Join us April 17-19 for the BioLogos national conference, Faith & Science 2024, as we explore God’s Word and God’s World together!

Ciara Reyes-Ton
 on September 27, 2022

Seven Wonders of the Microcosmos

From dancing molecules to zooming microbes, all of creation declares the glory of God, even the more weird than wonderful.


This piece has been expanded from an original entry I wrote for the Climate Vigil Guidebook and contains content from a forthcoming book; it was adapted for this platform.

All of creation declares the glory of God. But some parts of creation are harder to access and see than others, and perhaps their declarations would go unnoticed and unheard were it not for the help of modern science and technology. Telescopes help us see things that are millions of miles away from us, like stars and galaxies, while microscopes magnify things that are millions of times smaller than us, like bacteria and other microbes.

In a sense, the tools of science help make the works of God’s hands more visible, and help us uncover the glory of God hidden at the macroscopic and microscopic levels of creation. Imagine the generations that came before us, who still found things in nature to marvel at, even when they couldn’t see half as much as we can today. This is a testament that we indeed have reasons to praise our maker in every age, regardless of technological limitations on what we can or cannot see.

While the wonders of the macroscopic world like the recent James Webb Space Telescope images, recordings of singing black holes and the whole idea of a multiverse often leave us with a sense of awe and wonder, things that are more microscopic in nature often leave us grossed out and squeamish. But they don’t have to.

Scientists recently discovered a new species of bacteria that is the largest ever recorded—they can be seen without a microscope as they are the size of a peanut. They are not dangerous or infectious to humans, and when looked at under a microscope look like a bead of pearls strung together. Diatoms are algae that look more like beautiful fragments of stained glass from a cathedral window than pond scum. The microscopic world isn’t just limited to bacteria and microorganisms, indeed, water molecules dance, atoms spin, and our own DNA jumps! What a wild and wondrous universe!

Scientists estimate that there are about a trillion different microbes on our planet, but we’ve only discovered less than 1 percent of them (0.001% to be exact). There really is a whole other universe just waiting to be explored, and we don’t have to look very far to discover the vast and infinitesimal expanse of this “microcosmos.”

In fact, we don’t even have to use an expensive high-powered super resolution microscope to start exploring. I taught an intro biology class a couple of years ago and introduced my students to the Foldscope, an origami pocket-sized microscope developed by engineers at Stanford University. It can magnify things up to 140x, which means you can see tiny things like bacteria, the hairs on an insect wing and even an individual grain of salt.  My hope was to help open my student’s eyes to the beautiful microscopic world of detailed patterns and shapes that they would otherwise miss with their naked eyes.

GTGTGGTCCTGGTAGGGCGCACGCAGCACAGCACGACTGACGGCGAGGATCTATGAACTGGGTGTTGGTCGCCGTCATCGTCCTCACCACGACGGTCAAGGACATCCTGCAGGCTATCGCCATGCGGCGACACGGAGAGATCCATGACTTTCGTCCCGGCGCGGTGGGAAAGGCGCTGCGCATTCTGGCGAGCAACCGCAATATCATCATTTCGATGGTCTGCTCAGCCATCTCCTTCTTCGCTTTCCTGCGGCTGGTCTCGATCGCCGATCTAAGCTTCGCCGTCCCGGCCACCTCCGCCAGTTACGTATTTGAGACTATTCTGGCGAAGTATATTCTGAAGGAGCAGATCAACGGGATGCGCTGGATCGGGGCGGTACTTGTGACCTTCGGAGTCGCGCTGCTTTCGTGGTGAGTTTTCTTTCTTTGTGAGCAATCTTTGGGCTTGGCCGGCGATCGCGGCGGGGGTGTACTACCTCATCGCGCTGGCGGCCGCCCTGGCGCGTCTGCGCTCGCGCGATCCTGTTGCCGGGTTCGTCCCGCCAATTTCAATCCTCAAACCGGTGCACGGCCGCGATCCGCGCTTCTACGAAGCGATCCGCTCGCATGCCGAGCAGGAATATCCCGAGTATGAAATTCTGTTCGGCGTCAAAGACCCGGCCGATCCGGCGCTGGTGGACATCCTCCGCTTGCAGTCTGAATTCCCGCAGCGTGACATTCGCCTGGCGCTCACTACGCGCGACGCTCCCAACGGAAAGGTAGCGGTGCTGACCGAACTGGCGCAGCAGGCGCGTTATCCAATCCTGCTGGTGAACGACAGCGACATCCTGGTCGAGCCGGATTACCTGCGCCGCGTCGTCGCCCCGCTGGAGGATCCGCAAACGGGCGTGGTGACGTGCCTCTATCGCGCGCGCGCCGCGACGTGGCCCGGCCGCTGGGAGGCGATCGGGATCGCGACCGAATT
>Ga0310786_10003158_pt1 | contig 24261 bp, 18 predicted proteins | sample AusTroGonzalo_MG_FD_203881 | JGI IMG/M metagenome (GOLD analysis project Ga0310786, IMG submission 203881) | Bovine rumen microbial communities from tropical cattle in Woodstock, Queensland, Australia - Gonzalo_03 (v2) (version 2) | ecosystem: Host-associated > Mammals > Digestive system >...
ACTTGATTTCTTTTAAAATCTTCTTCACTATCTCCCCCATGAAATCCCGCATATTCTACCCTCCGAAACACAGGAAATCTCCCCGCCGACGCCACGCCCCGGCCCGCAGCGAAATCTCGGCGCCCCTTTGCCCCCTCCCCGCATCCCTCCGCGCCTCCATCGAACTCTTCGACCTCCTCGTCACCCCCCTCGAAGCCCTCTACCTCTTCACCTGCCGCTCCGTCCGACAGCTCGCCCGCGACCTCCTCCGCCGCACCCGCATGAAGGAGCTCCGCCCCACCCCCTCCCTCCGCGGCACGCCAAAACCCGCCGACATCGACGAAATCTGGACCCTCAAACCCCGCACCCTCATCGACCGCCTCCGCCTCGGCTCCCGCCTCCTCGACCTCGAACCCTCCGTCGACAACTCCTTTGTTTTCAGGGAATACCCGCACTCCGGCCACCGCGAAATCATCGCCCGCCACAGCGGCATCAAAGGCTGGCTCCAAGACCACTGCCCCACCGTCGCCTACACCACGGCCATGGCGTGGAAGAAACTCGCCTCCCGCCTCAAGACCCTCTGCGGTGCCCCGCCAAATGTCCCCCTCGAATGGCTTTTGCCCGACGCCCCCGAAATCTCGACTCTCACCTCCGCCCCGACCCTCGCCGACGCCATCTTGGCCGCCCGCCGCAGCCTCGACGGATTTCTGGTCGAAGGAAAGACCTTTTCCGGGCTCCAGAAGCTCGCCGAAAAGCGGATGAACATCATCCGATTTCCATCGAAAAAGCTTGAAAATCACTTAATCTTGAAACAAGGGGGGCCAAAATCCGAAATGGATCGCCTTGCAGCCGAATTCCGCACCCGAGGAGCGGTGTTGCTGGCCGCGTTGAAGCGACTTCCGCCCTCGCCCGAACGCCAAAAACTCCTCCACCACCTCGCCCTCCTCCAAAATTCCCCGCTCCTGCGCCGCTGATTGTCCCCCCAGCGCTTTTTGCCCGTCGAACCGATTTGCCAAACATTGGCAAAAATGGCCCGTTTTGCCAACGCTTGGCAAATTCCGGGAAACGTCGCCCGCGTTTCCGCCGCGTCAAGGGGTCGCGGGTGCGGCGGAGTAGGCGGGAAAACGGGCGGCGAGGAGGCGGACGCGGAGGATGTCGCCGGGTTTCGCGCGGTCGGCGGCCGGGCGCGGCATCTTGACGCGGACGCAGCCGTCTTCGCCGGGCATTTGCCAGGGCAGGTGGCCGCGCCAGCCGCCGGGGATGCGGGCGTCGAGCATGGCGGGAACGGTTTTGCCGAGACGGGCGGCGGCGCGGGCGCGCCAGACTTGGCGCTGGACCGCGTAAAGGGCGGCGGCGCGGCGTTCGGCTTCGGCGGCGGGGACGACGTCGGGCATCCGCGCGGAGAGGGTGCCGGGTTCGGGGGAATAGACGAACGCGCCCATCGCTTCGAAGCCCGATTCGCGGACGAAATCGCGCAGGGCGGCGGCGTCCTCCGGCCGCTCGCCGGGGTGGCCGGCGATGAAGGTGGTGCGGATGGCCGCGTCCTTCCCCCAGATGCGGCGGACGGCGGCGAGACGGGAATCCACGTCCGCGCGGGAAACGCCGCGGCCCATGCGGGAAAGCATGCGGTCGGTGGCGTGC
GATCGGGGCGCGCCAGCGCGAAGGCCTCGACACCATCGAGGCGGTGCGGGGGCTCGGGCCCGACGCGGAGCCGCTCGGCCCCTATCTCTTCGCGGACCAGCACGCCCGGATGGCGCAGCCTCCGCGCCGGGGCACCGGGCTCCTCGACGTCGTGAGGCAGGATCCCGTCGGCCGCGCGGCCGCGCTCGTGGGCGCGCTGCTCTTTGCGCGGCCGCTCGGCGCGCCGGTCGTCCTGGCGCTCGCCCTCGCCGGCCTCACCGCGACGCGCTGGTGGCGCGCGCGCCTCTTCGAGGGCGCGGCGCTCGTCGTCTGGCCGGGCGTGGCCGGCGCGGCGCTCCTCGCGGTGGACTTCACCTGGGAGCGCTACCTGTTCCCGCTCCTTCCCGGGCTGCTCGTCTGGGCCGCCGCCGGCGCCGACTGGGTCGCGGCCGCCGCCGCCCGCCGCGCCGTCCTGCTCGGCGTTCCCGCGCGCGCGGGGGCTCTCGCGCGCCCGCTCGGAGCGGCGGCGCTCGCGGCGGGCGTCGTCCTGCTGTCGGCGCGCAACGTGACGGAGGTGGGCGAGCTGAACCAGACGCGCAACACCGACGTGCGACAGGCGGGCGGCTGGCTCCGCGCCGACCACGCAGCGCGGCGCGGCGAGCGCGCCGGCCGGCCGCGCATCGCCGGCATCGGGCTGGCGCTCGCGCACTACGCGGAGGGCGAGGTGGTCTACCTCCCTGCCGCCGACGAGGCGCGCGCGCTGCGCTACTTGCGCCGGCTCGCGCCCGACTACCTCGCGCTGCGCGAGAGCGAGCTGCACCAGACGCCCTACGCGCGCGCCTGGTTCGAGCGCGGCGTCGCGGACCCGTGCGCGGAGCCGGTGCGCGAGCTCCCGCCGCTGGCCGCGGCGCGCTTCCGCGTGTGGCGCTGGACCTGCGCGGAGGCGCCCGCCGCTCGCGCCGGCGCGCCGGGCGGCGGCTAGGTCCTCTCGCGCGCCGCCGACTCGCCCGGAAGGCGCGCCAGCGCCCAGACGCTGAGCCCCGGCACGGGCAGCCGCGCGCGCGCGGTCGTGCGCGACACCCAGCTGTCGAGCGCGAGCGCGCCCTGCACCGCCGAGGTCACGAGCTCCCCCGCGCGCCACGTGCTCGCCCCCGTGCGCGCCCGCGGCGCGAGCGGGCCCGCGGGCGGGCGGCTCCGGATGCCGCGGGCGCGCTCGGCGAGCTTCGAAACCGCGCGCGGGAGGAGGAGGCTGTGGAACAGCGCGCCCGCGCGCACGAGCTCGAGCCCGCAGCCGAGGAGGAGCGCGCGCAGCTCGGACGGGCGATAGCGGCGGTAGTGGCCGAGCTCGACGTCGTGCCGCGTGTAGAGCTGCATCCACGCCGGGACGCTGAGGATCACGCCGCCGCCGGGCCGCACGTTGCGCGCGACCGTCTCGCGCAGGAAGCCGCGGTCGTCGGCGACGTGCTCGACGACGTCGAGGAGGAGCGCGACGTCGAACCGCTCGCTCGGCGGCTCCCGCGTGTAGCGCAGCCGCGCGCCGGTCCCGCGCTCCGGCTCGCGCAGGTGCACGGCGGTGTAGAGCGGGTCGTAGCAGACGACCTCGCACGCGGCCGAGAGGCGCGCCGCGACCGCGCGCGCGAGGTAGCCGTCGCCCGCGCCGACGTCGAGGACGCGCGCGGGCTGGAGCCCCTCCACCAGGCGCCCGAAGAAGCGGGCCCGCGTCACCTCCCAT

There might not be spinning planets and singing blackholes in the microscopic world, but there are spinning atoms, dancing and singing molecules, and microbes with comet tails that zoom around. If you ask me this is just as exciting and spectacular as the grandeur of the cosmos…

There might not be spinning planets and singing blackholes in the microscopic world, but there are spinning atoms, dancing and singing molecules, and microbes with comet tails that zoom around. If you ask me this is just as exciting and spectacular as the grandeur of the cosmos, but as a cell and molecular biologist, I just might be biased. Here are a handful of wonders in the microcosmos worth considering!

1. Dancing Water Molecules

A single glass of water contains as many as 6.68 x 1024 water molecules! While the water in the glass might appear still from the outside, at a molecular level the individual water molecules are bouncing around and dancing, breaking and reforming their chemical bonds. The science nerd in me used to like telling my students that there’s a molecular dance party going on inside a cup of water. If you add heat to the equation, by boiling a pot of water, the molecules go from slow dancing to break dancing. And of course if you freeze the water, their movement starts to relax, but it doesn’t fully go away, they still wiggle. Some molecules are multitalented, they can dance and sing.

You can get a glimpse into the movement of water molecules by adding a few drops of food coloring to a glass of water. Without you even mixing them, over time the dye spreads out evenly into the glass until the water is one homogenous color; that’s thanks in part to the water molecules whose movement gradually mixes the dye.

blue dye diffusing in water , blue dye in water.

2. Spinning Atoms

Like planets spin, the tiny atoms that makeup molecules spin as well. Their motion can be detected using a special instrument called a scanning tunneling microscope. Scientists recently took a picture of spinning atoms using this technology. The way atoms spin is quite different than how we think of spinning planets and tops and balls. It has to do more with the magnetic properties of atoms and how their position is affected or deflected by the magnetic properties of their surroundings. Also, the way atoms are often depicted like solar systems, with tiny balls of electrons orbiting them in neatly organized concentric rings is over simplistic and wrong. It’s a bit more messy and beautiful, but models, while limited can help us begin to understand and conceptualize the wonders of the microcosmos.